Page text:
YOU NEVER see the huge-leaf gunneras in Washington gardens, and I suspect the reason is that nobody ever got round to promoting them, least of all nurseries.

All the same, the gunnera is the largest-leaf plant that can be grown here, and with a bit of luck and skill, the plant makes a vast clump like a rhubarb only with leaves up to 9 feet in diameter on steps 8 to 10 feet high.

Of course, even if the plant were readily available -- it is not -- and even if it proved manageable -- and it is not always easy -- I think we would have to be content with smaller leaves than 9 feet.

I myself would settle for 7 feet.

G. manicata grows wild in southern Brazil, and you often see it in English gardens beside lakes or at the edge of bog gardens. The ones around the lake at Kew Gardens in London produce leaves about 4 feet across. a

But it depends a lot on how much trouble you take with it, and I suspect they take none at Kew. The directions given in William Robinson's great book, "The English Flower Garden" at the turn of the century urge the gardener to give it all the sun and all the water possible.

The hole in which the potted gunnera is planted should be 6 feet in diameter and 4 feet deep, with a layer of drainage stuff at the bottom and an almost endless quantity of rotted cow manure, leaf mould and loam.

As the plant emerges from the earth in spring, the leaves are packed in the crown and, before expanding, they look rather like green porcupines.

The plant is often called the prickly rhubarb. Both the stems and the back of the leaves along the veins are furnished with somewhat fleshy spines, not dangerous at all, but apparent enough.

On several occasions I have tried to raise gunneras from seed, without the least glimmer of success. Theoretically, you plant them in pots, keep them in the light and hope for signs of germination in July from seed planted in spring.

A couple of times I imported gunneras from England but never got them to survive more than a few weeks. I am not sure they like muggy summers, and they may possibly resent verticillium, fusarium and the other soil-borne organisms that flourish with us.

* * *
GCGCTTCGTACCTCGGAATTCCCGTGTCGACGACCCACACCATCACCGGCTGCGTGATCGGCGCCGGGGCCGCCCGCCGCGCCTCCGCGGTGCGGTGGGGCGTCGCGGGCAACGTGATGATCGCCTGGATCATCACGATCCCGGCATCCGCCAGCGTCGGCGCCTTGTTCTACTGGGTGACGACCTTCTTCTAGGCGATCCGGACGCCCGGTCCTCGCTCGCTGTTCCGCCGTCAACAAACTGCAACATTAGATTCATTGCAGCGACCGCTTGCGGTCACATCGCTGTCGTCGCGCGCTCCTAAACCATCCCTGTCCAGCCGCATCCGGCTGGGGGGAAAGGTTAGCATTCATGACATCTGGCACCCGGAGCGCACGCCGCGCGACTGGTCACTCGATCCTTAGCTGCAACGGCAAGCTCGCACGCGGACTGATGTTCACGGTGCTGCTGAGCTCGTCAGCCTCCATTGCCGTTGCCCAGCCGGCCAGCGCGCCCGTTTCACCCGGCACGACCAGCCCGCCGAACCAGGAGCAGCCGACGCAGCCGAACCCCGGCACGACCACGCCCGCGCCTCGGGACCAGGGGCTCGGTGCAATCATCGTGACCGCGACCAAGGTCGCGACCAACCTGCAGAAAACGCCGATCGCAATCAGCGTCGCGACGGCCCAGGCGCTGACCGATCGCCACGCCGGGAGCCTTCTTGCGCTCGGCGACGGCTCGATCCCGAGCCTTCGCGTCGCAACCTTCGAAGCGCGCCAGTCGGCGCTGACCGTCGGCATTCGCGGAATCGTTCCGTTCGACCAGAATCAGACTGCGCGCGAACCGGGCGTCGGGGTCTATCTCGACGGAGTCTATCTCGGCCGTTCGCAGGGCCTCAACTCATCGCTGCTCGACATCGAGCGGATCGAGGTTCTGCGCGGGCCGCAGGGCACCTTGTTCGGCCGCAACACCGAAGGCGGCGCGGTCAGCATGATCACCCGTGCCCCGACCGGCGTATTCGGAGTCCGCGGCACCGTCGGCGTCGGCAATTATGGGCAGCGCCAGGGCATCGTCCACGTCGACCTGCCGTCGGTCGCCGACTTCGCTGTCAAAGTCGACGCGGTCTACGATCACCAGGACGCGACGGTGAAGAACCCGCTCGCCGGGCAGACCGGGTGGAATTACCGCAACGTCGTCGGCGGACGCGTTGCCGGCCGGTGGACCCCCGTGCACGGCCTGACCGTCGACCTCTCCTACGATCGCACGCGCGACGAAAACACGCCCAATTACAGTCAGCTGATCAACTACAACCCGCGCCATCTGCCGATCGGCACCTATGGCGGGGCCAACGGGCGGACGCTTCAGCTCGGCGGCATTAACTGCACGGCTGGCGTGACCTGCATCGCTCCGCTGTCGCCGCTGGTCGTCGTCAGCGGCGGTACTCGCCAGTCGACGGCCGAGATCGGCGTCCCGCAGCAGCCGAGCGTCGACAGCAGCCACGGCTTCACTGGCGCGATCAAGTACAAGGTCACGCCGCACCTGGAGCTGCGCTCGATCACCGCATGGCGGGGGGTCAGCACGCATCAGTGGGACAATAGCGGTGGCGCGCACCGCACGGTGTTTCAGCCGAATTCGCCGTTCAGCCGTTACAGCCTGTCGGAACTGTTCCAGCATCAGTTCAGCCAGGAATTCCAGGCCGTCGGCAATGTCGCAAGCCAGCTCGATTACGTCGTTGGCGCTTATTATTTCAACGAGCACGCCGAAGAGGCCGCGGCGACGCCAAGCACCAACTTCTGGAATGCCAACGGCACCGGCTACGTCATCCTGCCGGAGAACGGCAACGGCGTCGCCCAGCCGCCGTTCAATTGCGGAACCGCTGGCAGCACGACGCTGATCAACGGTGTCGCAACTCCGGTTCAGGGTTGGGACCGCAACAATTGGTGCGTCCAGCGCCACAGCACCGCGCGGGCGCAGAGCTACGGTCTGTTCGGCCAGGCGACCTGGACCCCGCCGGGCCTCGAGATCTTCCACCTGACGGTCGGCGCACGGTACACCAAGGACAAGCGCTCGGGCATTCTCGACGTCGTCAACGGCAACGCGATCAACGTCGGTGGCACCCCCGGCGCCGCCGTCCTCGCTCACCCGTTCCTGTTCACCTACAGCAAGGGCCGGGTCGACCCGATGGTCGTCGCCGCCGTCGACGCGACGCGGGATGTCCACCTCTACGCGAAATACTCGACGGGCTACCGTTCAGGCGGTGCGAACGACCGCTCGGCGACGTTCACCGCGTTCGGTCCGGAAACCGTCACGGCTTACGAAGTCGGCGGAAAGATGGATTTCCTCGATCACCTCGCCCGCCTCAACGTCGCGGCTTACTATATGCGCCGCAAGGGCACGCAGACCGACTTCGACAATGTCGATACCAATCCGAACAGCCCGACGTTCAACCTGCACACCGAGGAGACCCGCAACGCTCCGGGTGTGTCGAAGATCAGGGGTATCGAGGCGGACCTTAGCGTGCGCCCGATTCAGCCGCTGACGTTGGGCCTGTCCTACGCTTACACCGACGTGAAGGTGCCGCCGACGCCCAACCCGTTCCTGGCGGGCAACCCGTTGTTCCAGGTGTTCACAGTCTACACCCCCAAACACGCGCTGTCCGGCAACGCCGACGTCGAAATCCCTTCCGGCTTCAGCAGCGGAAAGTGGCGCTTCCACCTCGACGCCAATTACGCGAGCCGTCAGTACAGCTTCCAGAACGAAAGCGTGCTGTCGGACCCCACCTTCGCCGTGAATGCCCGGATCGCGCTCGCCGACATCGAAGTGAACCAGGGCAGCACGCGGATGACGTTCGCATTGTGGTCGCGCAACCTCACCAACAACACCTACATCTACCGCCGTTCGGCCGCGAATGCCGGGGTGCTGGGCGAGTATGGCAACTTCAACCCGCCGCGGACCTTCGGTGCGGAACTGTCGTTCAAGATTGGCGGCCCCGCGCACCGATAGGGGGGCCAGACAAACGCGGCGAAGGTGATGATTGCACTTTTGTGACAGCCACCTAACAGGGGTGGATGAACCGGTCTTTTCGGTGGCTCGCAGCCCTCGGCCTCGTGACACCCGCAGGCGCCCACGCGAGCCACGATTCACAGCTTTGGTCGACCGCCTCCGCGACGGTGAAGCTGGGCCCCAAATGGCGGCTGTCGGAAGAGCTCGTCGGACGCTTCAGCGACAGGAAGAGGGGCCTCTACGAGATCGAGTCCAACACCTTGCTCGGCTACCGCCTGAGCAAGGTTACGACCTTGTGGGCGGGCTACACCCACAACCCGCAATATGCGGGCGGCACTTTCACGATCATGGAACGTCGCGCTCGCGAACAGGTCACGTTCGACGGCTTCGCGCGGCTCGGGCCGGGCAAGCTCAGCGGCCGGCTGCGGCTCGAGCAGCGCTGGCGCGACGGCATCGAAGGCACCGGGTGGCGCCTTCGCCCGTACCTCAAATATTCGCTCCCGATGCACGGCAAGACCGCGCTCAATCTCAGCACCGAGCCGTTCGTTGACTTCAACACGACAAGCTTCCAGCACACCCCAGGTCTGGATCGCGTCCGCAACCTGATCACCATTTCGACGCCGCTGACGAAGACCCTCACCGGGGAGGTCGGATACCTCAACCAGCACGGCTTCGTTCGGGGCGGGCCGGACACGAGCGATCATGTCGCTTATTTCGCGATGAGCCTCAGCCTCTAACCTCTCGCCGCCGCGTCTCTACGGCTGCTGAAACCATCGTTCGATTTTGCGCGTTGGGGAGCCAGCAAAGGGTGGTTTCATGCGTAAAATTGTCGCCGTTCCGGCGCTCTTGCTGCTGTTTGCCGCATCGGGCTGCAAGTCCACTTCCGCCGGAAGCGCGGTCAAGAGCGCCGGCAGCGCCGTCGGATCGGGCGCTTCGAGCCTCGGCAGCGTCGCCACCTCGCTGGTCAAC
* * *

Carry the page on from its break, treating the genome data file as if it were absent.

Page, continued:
On the other hand, Hans Conard, in his books on water lilies about 1904, said he grew gunneras without any great trouble in Philadelphia, merely protecting the crowns with the plants own frost-bitten leaves in November.

When really flourishing, the plant makes a crown the size of a man's body. Accounts exist of a fellow mounted on horseback riding beneath one of these great leaves.

In the summer, when the wind blows gently, the great rough leaves rub together to make a gentle mysterious noise like a giant shaving, according to one writer who loves the sound.

The flowers are nothing to speak of; minute and packed together in a sort brownish red club.

I have been given a fine young gunnera plant, presumably for my modest virtues, and I do not propose planting it outdoors until settled weather in May.

The plant came, according to the little label on it, from Greer Nurseries at Eugene, Ore., and I guess Oregon is a little easier than England, though not much, probably.

I have dug a hole only 40 inches across and 20 inches deep, but shall of course complain bitterly if my gunnera leaves do not reach the same size as the ones mentioned in Robinson's book.

So often success -- I mean gorgeous spectacular success, such as none of us ever has -- depends merely on a lot of drudgery in preparation of the planting site, or special precautions in the way of shelter (a wall, a 10-inch mulch of cut honeysuckle branches in December, etc.) or unflagging duty about July 5 when one really does not feel much like Gunga Din but should be lugging water buckets all the same.

For gardeners who do not propose to spend several years acquiring and failing with gunneras, before ultimately achieving a fine figure of a plant 30 feet across, but who would like large leaves around a lily pool or bog, the ordinary rhubarb is handsome indeed. It does not need, or like, bogs, but may be planted in sight of the water, to give rather a tropical appearance.

Possibly the easiest test whether someone is ever going to make a gardener or not is to show the fellow a fine rhubarb plant. If he wants one, he is or else soon will be a gardener. If he does not, he will never be good for anything.